January 26, 2016 | daviscrl
On May 1, 1915, with WWI entering its tenth month, a luxury ocean liner sailed out of New York, bound for Liverpool, carrying a record number of children and infants. The passengers were surprisingly at ease, even though Germany had declared the seas around Britain to be a war zone. For months, German U-boats had brought terror to the North Atlantic. But the Lusitania was one of the era's great transatlantic "Greyhounds"--the fastest liner then in service--and her captain, William Thomas Turner, placed tremendous faith in the gentlemanly strictures of warfare that for a century had kept civilian ships safe from attack. Germany, however, was determined to change the rules of the game. Join us on Saturday, February 20 at 10:00 AM.
January 2, 2016 | madame librarian
2015 Non-Fiction Librarians' Picks
This year three of the picks were nominated by more than one librarian: Erik Larson's DEAD WAKE, Amy Poehler's YES PLEASE, and Jennifer Lawson's FURIOUSLY HAPPY.
From the #1 New York Times bestselling author and master of narrative nonfiction comes the enthralling story of the sinking of the Lusitania On May 1, 1915, with WWI entering its tenth month, a luxury ocean liner as richly appointed as an English country house sailed out of New York, bound for Liverpool, carrying a record number of children and infants. The passengers were surprisingly at ease, even though Germany had declared the seas around Britain to be a war zone. For months, German U-boats had brought terror to the North Atlantic. But the Lusitania was one of the era's great transatlantic "Greyhounds"--the fastest liner then in service--and her captain, William Thomas Turner, placed tremendous faith in the gentlemanly strictures of warfare that for a century had kept civilian ships safe from attack. Germany, however, was determined to change the rules of the game, and Walther Schwieger, the captain of Unterseeboot -20, was happy to oblige.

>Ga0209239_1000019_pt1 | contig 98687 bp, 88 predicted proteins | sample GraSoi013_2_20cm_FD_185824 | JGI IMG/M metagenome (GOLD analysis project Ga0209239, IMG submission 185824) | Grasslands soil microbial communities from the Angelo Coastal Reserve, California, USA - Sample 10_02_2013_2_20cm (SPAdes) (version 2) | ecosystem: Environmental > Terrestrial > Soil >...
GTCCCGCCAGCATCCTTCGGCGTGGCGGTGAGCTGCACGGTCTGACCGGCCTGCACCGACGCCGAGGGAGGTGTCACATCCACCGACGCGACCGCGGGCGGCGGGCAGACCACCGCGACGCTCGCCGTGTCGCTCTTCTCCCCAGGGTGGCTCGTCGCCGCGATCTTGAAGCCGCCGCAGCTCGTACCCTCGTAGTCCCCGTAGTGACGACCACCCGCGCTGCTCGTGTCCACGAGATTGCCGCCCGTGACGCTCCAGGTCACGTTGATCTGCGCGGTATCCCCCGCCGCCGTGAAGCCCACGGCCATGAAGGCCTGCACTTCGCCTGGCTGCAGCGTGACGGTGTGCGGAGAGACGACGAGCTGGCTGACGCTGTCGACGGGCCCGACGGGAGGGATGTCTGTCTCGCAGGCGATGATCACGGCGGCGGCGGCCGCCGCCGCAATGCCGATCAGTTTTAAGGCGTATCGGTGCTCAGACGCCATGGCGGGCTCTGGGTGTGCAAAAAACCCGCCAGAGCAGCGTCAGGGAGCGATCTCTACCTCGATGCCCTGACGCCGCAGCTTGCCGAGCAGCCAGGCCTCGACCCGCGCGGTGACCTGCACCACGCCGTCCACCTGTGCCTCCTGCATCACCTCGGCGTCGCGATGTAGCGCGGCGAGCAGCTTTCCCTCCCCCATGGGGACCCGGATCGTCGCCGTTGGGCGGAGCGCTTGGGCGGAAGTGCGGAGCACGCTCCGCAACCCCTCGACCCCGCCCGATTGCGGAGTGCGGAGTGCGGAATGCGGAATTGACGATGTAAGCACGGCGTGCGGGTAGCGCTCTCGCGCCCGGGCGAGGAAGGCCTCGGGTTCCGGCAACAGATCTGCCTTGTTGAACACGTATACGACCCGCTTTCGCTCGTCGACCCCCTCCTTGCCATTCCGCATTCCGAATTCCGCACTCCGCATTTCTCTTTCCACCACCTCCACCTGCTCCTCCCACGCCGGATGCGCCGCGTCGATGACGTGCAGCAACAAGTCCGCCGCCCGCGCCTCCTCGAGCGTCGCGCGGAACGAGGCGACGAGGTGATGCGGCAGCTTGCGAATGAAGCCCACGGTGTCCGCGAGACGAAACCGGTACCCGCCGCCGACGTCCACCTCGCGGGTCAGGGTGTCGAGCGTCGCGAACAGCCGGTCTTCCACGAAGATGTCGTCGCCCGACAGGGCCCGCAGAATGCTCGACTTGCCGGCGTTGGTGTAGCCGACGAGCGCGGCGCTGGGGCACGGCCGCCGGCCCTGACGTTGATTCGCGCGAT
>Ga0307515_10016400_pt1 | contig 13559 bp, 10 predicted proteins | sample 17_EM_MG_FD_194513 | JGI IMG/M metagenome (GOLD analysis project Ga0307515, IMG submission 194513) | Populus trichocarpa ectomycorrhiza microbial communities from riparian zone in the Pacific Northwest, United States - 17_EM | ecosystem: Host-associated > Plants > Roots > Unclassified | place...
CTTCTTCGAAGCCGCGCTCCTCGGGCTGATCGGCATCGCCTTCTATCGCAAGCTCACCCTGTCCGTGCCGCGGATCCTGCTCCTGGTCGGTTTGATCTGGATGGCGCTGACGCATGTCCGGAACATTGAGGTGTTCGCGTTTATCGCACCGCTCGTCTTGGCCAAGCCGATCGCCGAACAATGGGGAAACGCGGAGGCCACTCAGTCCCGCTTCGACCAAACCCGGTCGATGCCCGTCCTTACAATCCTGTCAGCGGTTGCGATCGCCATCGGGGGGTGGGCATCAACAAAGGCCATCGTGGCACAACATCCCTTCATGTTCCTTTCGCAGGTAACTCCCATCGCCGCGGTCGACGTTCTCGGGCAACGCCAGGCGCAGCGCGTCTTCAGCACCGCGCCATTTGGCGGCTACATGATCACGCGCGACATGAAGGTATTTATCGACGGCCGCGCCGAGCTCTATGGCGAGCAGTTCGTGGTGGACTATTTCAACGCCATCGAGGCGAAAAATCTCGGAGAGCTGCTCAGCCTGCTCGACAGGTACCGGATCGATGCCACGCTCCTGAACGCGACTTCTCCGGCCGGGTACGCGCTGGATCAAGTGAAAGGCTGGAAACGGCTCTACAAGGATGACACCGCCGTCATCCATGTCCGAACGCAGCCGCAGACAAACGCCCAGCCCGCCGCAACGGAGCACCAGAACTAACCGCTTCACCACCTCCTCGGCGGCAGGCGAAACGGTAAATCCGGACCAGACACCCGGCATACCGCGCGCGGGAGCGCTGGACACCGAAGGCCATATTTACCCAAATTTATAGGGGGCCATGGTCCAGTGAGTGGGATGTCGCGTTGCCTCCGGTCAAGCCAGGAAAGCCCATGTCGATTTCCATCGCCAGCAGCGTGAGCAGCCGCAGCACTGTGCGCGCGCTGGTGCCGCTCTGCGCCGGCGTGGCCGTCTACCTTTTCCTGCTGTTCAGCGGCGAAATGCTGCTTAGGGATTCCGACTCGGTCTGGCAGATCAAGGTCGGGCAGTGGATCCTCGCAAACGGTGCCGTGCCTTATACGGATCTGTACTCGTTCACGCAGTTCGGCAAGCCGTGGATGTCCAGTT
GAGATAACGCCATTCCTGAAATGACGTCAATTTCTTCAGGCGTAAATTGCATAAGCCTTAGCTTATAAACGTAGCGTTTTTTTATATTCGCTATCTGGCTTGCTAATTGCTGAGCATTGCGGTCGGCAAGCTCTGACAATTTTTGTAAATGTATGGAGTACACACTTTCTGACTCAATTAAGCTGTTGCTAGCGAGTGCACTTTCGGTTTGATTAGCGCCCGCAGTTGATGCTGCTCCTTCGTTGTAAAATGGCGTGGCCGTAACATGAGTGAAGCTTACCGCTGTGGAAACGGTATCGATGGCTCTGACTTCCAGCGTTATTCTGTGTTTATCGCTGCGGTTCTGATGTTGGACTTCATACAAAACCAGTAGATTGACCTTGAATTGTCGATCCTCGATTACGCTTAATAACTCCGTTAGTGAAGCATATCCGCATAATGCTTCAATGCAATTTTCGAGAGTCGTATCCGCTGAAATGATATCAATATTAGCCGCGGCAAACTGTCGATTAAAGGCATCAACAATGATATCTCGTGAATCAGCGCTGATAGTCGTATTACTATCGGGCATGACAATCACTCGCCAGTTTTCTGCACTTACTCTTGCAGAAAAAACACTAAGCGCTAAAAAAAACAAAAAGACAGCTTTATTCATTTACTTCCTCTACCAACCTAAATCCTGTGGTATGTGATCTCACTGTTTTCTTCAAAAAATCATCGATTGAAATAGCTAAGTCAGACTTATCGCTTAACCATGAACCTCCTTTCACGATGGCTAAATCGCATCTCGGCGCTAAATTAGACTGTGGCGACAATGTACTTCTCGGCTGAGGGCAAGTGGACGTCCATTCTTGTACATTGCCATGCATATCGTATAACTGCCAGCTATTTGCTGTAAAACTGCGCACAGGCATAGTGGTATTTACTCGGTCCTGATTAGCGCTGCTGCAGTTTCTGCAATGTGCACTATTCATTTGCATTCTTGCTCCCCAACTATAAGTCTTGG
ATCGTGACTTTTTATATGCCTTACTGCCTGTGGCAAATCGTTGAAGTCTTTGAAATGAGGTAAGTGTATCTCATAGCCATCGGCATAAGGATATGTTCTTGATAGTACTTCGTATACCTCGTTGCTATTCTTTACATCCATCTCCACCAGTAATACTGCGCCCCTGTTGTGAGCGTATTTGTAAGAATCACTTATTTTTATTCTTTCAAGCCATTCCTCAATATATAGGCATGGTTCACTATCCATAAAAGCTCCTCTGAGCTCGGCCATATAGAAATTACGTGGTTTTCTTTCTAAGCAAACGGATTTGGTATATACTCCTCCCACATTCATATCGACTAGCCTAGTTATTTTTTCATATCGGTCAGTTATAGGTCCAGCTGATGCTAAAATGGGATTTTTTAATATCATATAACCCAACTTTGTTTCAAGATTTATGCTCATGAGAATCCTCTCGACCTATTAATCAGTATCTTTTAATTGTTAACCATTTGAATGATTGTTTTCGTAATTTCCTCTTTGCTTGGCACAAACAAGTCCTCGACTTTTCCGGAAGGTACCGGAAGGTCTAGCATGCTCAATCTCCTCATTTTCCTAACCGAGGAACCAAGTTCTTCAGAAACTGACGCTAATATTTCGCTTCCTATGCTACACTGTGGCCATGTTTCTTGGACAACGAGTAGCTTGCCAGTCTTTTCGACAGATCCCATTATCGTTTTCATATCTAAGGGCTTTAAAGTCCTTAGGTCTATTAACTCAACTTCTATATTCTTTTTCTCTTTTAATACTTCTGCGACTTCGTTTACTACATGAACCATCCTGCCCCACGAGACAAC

Examines the pervasive fears and myths surrounding vaccines from a mother's perspective and identifies the historical and cultural factors that cause people to doubt government regulations and the medical establishment.
On August 16, 1824, an elderly French gentlemen sailed into New York Harbor and giddy Americans were there to welcome him. Or, rather, to welcome him back. It had been 30 years since the Revolutionary War hero the Marquis de Lafayette had last set foot in the United States, and he was so beloved that 80,000 people showed up to cheer for him. The entire population of New York at the time was 120,000. Lafayette's arrival in 1824 coincided with one of the most contentious presidential elections in American history. Congress had just fought its first epic battle over slavery, and the threat of a Civil War loomed. But Lafayette, belonging to neither North nor South, to no political party or faction, was a walking, talking reminder of the sacrifices and bravery of the revolutionary generation and what they wanted the country to be. His return was not just a reunion with his beloved Americans, it was a reunion for Americans with their own astonishing singular past. .
December 5, 2015 | madame librarian